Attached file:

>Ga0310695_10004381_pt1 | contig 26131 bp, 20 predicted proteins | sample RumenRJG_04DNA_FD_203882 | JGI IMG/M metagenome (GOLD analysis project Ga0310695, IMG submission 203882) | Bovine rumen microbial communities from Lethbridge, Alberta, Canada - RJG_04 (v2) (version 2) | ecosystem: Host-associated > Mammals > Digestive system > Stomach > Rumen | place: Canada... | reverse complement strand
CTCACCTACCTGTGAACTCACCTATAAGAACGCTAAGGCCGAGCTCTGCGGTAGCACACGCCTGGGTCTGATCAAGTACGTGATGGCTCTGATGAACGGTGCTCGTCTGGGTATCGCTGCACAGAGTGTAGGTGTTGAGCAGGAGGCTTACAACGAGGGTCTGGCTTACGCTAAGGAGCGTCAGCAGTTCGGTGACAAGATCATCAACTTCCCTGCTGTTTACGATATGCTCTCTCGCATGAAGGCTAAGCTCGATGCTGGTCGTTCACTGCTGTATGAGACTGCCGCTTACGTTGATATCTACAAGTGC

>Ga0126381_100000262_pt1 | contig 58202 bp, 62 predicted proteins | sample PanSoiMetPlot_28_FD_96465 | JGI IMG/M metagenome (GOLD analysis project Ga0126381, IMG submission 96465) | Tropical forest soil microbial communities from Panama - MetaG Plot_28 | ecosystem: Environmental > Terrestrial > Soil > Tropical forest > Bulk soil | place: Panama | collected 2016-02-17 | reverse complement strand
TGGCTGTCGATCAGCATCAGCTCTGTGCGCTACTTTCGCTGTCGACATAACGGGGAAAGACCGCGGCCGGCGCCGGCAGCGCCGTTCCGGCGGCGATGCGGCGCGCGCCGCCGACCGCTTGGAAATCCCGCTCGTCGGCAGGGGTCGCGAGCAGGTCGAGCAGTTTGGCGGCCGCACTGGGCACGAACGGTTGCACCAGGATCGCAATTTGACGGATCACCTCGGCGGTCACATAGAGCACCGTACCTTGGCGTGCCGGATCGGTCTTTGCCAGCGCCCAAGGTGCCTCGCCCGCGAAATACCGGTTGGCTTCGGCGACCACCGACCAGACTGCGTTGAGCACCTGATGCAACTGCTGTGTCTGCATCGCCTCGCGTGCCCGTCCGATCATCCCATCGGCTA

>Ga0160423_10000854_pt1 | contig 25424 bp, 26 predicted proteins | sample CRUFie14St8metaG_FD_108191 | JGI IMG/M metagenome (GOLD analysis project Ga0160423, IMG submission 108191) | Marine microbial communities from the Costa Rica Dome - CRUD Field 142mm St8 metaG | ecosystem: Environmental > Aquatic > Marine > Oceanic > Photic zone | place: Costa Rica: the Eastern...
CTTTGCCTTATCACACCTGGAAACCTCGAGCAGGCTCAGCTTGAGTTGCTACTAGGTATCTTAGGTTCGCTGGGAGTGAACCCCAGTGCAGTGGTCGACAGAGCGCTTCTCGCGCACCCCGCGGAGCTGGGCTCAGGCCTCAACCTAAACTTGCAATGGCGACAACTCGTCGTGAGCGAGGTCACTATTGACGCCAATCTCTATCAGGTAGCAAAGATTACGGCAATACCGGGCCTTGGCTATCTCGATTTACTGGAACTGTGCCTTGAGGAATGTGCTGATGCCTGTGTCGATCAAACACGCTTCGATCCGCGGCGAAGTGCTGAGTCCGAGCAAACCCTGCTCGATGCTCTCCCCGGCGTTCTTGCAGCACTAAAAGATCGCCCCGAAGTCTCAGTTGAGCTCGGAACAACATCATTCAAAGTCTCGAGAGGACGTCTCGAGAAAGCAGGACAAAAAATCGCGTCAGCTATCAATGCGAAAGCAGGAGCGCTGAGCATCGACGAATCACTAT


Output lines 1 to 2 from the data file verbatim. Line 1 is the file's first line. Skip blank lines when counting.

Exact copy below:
>Ga0310695_10004381_pt1 | contig 26131 bp, 20 predicted proteins | sample RumenRJG_04DNA_FD_203882 | JGI IMG/M metagenome (GOLD analysis project Ga0310695, IMG submission 203882) | Bovine rumen microbial communities from Lethbridge, Alberta, Canada - RJG_04 (v2) (version 2) | ecosystem: Host-associated > Mammals > Digestive system > Stomach > Rumen | place: Canada... | reverse complement strand
CTCACCTACCTGTGAACTCACCTATAAGAACGCTAAGGCCGAGCTCTGCGGTAGCACACGCCTGGGTCTGATCAAGTACGTGATGGCTCTGATGAACGGTGCTCGTCTGGGTATCGCTGCACAGAGTGTAGGTGTTGAGCAGGAGGCTTACAACGAGGGTCTGGCTTACGCTAAGGAGCGTCAGCAGTTCGGTGACAAGATCATCAACTTCCCTGCTGTTTACGATATGCTCTCTCGCATGAAGGCTAAGCTCGATGCTGGTCGTTCACTGCTGTATGAGACTGCCGCTTACGTTGATATCTACAAGTGC